SCALIA, ANONIN, and BRYAN A. GARNER. Reading Law: The Interpretation of Legal Texts. [St. Paul, MN: Thompson/West, 2012.] Hardcover, dust jacket. Light shelfwear.
FIRST EDITION, SIGNED AND INSCRIBED ON THE HALF-TITLE: "To Justice Ginsburg—With respect and warm regards / Antonin Scalia 15/VI/12." AND WITH: Typed Letter Signed ("Nino"), to Justice Ginsburg transmitting the book, 1 p, 8vo, Washington, DC, June 15, 2012, on Supreme Court of the United States letterhead, very fine. Scalia sends Ginsburg a copy of his latest book with the cheeky quip: "For your summer reading."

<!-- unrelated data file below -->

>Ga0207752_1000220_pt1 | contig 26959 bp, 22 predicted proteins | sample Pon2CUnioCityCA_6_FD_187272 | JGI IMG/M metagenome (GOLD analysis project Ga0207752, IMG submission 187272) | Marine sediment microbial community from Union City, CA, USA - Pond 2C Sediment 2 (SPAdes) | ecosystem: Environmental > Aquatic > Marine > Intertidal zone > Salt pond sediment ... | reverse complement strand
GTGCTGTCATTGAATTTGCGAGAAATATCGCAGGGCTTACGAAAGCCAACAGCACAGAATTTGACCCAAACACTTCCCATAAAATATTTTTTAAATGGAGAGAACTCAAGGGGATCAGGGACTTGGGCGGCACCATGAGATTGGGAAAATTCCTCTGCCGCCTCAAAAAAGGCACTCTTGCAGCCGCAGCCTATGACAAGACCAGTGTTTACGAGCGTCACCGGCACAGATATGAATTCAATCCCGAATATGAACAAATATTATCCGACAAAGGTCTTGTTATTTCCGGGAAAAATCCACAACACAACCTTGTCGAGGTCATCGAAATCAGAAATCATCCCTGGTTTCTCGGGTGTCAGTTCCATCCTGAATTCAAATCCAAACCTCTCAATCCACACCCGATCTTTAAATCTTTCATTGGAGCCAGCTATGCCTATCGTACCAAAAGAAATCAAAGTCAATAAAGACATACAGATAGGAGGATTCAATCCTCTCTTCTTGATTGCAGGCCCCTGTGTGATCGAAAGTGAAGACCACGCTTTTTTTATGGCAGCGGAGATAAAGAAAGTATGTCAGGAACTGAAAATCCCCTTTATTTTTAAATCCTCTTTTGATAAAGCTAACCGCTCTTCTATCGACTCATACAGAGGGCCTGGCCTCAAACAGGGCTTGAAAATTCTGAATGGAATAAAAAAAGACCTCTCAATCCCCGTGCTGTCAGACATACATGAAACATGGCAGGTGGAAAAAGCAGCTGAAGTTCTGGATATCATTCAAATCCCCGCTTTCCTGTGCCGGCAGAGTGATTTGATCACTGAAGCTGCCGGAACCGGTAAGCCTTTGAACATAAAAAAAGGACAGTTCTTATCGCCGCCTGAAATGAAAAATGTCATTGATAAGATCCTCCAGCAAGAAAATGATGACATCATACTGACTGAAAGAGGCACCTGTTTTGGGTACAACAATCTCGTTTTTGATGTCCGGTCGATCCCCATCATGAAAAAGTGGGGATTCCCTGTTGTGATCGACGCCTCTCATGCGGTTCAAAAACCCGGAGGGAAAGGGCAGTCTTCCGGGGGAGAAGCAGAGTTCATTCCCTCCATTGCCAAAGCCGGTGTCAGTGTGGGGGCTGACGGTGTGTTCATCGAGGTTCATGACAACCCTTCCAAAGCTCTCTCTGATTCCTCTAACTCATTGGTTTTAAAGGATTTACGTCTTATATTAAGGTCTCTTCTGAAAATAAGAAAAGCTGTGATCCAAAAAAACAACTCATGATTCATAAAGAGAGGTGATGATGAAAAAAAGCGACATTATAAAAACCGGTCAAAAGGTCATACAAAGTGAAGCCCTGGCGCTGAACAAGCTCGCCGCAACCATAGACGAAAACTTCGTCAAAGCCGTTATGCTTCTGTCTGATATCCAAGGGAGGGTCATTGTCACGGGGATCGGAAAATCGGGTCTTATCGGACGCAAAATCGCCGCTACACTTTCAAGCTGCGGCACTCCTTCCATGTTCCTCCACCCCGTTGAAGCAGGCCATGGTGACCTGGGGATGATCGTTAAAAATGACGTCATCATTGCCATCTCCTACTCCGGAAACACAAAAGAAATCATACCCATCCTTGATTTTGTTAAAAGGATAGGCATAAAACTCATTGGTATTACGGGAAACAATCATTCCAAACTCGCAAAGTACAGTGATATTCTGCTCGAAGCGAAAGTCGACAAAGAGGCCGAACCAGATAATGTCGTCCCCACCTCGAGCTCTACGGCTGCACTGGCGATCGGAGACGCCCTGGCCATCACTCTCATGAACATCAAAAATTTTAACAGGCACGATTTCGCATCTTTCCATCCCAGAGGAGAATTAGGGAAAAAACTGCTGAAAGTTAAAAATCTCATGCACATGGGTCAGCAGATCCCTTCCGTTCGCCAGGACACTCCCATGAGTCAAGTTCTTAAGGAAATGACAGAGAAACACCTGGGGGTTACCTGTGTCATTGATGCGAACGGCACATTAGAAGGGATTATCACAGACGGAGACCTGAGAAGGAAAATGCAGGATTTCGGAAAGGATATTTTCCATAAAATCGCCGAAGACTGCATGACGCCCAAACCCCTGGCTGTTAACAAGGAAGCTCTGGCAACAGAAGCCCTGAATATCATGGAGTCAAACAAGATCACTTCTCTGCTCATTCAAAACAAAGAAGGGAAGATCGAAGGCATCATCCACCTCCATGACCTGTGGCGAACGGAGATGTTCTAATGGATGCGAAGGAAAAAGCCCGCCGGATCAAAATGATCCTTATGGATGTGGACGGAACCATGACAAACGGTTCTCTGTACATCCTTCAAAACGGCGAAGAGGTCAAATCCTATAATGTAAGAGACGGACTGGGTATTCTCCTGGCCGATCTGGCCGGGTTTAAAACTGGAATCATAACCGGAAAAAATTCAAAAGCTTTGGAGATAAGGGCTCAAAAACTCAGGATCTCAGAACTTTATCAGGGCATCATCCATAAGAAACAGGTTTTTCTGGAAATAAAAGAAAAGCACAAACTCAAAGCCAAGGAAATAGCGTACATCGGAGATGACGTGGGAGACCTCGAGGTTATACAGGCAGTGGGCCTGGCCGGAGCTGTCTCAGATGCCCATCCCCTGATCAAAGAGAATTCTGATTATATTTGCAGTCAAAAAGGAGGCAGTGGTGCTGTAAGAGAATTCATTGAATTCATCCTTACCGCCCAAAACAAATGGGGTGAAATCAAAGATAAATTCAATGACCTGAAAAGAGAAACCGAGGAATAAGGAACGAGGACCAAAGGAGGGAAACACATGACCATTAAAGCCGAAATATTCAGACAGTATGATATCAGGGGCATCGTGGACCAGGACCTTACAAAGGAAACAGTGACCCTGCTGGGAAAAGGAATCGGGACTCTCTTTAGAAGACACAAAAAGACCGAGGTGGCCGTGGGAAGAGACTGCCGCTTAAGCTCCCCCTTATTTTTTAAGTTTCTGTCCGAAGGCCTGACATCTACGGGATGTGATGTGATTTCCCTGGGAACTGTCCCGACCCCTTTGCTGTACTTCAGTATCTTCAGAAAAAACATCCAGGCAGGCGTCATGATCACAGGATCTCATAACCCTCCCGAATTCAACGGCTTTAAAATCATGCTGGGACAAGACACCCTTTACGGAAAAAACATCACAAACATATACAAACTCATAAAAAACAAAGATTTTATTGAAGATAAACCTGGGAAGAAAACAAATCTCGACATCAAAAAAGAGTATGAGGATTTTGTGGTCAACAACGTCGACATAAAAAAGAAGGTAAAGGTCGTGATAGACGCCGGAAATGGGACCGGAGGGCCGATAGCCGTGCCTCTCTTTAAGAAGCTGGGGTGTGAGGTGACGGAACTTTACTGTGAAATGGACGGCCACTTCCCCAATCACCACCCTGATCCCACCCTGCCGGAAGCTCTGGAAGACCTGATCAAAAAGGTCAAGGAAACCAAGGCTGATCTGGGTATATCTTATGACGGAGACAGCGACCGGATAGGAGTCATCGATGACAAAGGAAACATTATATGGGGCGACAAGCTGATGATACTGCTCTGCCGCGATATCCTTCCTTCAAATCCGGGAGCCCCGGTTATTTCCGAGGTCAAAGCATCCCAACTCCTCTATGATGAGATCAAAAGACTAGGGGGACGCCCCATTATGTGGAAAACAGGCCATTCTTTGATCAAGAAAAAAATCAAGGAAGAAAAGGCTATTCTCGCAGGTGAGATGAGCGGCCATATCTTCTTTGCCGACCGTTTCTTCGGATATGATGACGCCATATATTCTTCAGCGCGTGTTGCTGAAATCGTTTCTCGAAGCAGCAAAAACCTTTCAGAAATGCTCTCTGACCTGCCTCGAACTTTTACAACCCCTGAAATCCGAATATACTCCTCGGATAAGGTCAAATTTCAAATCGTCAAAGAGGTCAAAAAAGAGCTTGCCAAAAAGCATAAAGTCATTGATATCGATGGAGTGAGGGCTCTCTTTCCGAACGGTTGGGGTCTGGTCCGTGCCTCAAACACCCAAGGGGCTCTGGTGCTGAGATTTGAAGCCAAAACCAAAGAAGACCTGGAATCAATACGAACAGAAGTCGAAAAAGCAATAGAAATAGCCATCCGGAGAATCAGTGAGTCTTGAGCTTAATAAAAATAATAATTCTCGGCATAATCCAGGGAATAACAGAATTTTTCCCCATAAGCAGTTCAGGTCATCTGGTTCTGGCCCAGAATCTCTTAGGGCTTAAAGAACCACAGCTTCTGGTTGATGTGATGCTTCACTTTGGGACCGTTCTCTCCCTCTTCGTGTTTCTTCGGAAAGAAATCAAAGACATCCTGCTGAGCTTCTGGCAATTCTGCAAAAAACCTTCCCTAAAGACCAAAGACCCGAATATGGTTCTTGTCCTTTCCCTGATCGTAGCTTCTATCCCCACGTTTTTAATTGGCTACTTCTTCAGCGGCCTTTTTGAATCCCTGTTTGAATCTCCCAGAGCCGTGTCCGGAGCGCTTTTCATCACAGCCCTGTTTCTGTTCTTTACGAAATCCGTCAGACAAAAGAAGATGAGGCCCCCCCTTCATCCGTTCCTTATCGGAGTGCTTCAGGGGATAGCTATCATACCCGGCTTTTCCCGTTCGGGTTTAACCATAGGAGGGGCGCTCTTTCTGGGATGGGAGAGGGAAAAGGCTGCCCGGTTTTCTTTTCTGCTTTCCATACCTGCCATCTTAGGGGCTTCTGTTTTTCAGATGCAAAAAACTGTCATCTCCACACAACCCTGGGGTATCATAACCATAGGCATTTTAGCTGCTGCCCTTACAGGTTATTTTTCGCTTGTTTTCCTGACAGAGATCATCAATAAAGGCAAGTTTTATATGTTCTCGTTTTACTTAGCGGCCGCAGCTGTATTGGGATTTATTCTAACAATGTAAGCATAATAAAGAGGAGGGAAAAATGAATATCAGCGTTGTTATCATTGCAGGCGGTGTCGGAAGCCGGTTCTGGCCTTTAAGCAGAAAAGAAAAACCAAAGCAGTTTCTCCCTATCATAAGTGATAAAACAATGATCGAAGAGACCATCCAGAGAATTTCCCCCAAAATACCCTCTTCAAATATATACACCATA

Reading Law is Scalia's defense of textual originalism, the judicial theory that the Constitution means what it meant to those who originally wrote and ratified it, as opposed to the idea that the Constitution is a "living document" that can be adapted to the current moment. Though Ginsburg and Scalia had opposing judicial philosophies, they were close friends and colleagues who shared a love of opera and travel.